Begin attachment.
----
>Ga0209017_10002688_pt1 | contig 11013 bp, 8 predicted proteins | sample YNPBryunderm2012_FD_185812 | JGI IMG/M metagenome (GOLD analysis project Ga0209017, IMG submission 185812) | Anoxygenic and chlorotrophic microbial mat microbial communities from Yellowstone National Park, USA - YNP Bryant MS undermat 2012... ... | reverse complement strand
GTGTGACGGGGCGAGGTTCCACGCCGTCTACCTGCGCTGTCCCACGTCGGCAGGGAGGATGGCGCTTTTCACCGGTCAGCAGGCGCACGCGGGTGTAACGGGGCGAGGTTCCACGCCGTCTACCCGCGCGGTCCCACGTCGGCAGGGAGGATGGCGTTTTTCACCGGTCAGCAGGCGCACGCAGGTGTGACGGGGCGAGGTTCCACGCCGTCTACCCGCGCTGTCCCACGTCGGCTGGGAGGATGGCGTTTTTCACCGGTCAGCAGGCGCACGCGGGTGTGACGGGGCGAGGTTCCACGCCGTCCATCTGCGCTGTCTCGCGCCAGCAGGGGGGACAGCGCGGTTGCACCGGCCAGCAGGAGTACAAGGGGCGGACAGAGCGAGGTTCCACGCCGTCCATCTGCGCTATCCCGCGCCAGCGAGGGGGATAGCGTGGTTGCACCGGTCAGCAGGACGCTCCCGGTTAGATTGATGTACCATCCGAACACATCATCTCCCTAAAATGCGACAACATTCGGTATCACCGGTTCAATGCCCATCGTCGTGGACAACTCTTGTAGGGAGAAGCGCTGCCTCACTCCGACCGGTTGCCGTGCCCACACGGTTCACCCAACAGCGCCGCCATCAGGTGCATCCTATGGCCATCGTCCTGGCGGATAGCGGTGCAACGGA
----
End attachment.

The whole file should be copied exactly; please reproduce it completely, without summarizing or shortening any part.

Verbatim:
>Ga0209017_10002688_pt1 | contig 11013 bp, 8 predicted proteins | sample YNPBryunderm2012_FD_185812 | JGI IMG/M metagenome (GOLD analysis project Ga0209017, IMG submission 185812) | Anoxygenic and chlorotrophic microbial mat microbial communities from Yellowstone National Park, USA - YNP Bryant MS undermat 2012... ... | reverse complement strand
GTGTGACGGGGCGAGGTTCCACGCCGTCTACCTGCGCTGTCCCACGTCGGCAGGGAGGATGGCGCTTTTCACCGGTCAGCAGGCGCACGCGGGTGTAACGGGGCGAGGTTCCACGCCGTCTACCCGCGCGGTCCCACGTCGGCAGGGAGGATGGCGTTTTTCACCGGTCAGCAGGCGCACGCAGGTGTGACGGGGCGAGGTTCCACGCCGTCTACCCGCGCTGTCCCACGTCGGCTGGGAGGATGGCGTTTTTCACCGGTCAGCAGGCGCACGCGGGTGTGACGGGGCGAGGTTCCACGCCGTCCATCTGCGCTGTCTCGCGCCAGCAGGGGGGACAGCGCGGTTGCACCGGCCAGCAGGAGTACAAGGGGCGGACAGAGCGAGGTTCCACGCCGTCCATCTGCGCTATCCCGCGCCAGCGAGGGGGATAGCGTGGTTGCACCGGTCAGCAGGACGCTCCCGGTTAGATTGATGTACCATCCGAACACATCATCTCCCTAAAATGCGACAACATTCGGTATCACCGGTTCAATGCCCATCGTCGTGGACAACTCTTGTAGGGAGAAGCGCTGCCTCACTCCGACCGGTTGCCGTGCCCACACGGTTCACCCAACAGCGCCGCCATCAGGTGCATCCTATGGCCATCGTCCTGGCGGATAGCGGTGCAACGGA